Documentation for Chippendale’s Foremarke Hall furniture

The attributions of the Foremarke Hall furniture to the Chippendale workshop are supported by the following entries in Sir Robert Burdett’s account books (Derbyshire Record Office, D5054/13/9/2):

17 February 1766 - To Mr. Chippendale cabinet Maker for Chairs
for the Country                                                                                               £37 - 4 – 0

4 February 1769 - To Mr. Chippendale on account of Furniture at
Foremarke upholsterer St. Martins Lane Londn                                       £100 - 0 - 0

1 July 1769 – To Mr. Chippendale upholsterer Londn on account
of his Bill                                                                                                         £31 - 14 - 0
he had received before                                                                              £300 - 0 - 0
£400 still remains due to him to clear his Bill, for furniture for
Foremarke House

6 June 1771 – To Mr. Chippendale upholsterer on all acts                   £17 - 0 – 0

31 March 1772 – To Mr. Chippendale bill for Globe Lamps
on ye Stair case at Foremarke on all accounts                                     £14 - 18 - 0

Chippendale’s ‘cabriole’ chairs

In Chippendale’s parlance ‘cabriole’ was a synonym for ‘French’, and indeed the term was borrowed from the French chaise en cabriolet. Unlike his earlier French-style chairs, the new cabriole chair of the 1760s was both smaller and lighter, and it is likely that the Foremarke Hall chairs were among the first of their kind. A year later, in 1767, ten more were supplied for Lady Winn’s antechamber at Nostell Priory, with many more sets being made for various patrons in the 1770s. The early date of the Foremarke chairs is supported by the absence of any neo-Classical features, unlike those made for later commissions - Harewood House, for instance - which were carved with fluting, paterae and other Classical details. And unlike the Nostell Priory chairs, which have been recovered in leather and had their profiles changed, the Foremarke chairs retain their original fluid and graceful lines.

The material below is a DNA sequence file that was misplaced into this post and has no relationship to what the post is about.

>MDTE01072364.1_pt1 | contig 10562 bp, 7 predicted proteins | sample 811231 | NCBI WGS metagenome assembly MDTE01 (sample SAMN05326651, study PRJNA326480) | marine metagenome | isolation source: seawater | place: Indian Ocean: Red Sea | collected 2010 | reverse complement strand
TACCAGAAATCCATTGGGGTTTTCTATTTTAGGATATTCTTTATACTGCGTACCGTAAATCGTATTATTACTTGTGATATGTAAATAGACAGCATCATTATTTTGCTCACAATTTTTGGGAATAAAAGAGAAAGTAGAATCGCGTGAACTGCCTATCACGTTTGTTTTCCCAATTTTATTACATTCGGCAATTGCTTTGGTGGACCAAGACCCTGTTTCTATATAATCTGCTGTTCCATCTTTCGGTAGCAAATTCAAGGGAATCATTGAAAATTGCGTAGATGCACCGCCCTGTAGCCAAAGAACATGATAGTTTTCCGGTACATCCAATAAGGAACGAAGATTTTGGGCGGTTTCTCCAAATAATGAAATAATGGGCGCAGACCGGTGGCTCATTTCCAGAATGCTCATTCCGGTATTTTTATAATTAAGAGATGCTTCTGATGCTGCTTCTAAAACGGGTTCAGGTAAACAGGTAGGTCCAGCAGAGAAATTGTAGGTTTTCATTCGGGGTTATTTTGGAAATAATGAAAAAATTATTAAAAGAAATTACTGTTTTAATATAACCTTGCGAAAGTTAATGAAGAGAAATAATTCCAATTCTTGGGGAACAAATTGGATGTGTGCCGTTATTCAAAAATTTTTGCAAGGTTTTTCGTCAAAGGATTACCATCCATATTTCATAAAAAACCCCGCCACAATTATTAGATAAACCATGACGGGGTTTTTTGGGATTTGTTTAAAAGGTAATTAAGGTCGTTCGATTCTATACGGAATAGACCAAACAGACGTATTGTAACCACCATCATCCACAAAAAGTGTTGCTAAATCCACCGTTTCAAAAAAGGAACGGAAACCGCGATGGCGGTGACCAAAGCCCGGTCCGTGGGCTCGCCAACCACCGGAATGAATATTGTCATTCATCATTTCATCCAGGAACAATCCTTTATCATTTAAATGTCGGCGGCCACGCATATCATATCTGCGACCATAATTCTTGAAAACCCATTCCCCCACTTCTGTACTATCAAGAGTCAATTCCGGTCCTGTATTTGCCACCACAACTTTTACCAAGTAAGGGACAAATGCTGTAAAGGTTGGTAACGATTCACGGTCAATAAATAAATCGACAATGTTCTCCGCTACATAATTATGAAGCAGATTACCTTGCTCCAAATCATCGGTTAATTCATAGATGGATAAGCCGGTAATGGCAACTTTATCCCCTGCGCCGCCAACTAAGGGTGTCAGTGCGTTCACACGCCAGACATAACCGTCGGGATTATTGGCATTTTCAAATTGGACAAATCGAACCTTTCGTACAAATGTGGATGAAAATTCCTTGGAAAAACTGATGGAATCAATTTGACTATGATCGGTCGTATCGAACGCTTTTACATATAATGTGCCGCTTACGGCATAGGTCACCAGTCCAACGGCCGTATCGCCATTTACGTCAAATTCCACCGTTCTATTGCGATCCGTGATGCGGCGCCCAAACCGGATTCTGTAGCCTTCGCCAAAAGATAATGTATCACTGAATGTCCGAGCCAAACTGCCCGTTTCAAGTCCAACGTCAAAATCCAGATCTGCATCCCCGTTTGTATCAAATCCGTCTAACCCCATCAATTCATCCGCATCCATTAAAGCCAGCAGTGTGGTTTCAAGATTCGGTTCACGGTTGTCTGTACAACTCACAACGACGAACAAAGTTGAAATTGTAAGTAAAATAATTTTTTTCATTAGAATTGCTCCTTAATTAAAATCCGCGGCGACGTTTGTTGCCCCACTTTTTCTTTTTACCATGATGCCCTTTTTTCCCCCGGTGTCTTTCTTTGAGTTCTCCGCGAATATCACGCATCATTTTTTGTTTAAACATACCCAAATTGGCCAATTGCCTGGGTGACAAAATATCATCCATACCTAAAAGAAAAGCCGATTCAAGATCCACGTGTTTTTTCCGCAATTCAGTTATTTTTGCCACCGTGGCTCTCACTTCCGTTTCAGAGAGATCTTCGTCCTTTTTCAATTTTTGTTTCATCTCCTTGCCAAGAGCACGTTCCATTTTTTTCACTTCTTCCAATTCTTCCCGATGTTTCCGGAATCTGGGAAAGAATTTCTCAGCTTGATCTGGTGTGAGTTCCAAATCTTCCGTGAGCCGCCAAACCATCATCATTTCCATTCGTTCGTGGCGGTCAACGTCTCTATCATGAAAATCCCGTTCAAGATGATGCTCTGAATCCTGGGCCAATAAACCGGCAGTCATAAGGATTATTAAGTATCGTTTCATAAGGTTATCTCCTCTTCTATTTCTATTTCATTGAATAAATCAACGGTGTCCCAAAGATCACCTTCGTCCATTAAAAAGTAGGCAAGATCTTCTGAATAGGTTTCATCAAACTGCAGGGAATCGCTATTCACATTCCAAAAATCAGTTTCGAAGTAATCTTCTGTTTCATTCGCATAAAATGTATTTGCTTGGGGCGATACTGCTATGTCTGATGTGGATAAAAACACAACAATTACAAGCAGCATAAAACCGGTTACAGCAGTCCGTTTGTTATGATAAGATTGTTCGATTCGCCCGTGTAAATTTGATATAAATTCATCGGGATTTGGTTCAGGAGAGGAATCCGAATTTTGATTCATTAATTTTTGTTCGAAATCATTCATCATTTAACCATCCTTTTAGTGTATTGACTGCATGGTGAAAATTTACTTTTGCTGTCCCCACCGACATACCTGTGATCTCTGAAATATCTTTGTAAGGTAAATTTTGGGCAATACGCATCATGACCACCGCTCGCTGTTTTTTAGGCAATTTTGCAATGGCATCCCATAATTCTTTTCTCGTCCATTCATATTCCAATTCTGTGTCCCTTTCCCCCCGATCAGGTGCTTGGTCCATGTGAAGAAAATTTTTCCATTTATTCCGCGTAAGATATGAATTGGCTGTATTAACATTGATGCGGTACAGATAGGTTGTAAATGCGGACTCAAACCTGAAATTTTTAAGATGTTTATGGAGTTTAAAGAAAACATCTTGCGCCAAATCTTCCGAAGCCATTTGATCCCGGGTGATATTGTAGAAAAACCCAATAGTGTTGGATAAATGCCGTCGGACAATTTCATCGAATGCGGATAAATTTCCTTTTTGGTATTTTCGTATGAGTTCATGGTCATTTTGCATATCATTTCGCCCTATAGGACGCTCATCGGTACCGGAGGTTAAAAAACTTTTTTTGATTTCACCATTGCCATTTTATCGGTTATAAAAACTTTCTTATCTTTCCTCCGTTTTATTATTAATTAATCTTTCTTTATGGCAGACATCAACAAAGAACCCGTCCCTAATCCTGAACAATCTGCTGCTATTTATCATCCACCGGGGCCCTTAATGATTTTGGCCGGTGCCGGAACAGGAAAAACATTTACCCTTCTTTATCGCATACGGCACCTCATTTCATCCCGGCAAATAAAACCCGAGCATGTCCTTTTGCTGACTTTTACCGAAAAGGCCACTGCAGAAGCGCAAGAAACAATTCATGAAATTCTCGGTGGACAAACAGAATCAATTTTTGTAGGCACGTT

The chair frames have a number of features which are characteristic of Chippendale’s workshop practice, such as the center struts in the back and the screw holes in the seat rails where the chairs were screwed into their cases for transportation. However, they do not have the V-shaped notches for cramps in the rails, which occur on examples made from the 1770s onwards. These are also absent from the Nostell Priory chairs, which suggests that it took some while for the workshop to adopt this practice. Another later feature was a reinforcing block at the joint between arm and seat rail, skillfully integrated into the design. Its absence here again suggests an early date, consistent with the bill of 1766.


We would like to give Dr. Adam Bowett special thanks for his help with the research of this suite.



 

LITERATURE

Derbyshire Record Office, D5054/13/9/2, Cash books, household entries in the hand of Robert Burdett.
Derbyshire Record Office, D5054/23/1, Probate inventory and valuation of property of Sir Francis Burdett, 7th Baronet, deceased, 1892.
Percy Macquoid, The Age of Satinwood (1908), fig. 34.
Christopher Hussey, ‘Foremark, Derbyshire: a seat of Sir Thomas Burdett, Bart.’, Country Life (18 August 1923), pp. 214-20.
Percy Macquoid &Ralph Edwards (eds), Dictionary of English Furniture, 3 vols, 2nd edn (1954), II, fig. 100.
Christopher Gilbert, The Life and Work of Thomas Chippendale (1978), p. 166.
Dreweatts, Important English Furniture, sale catalogue (21 May 1986).
Anthony Coleridge, ‘Thomas Chippendale and Foremark Hall’, Furniture History (1997), pp. 136-42.

 

An Exceptional Giltwood Sofa by Thomas Chippendale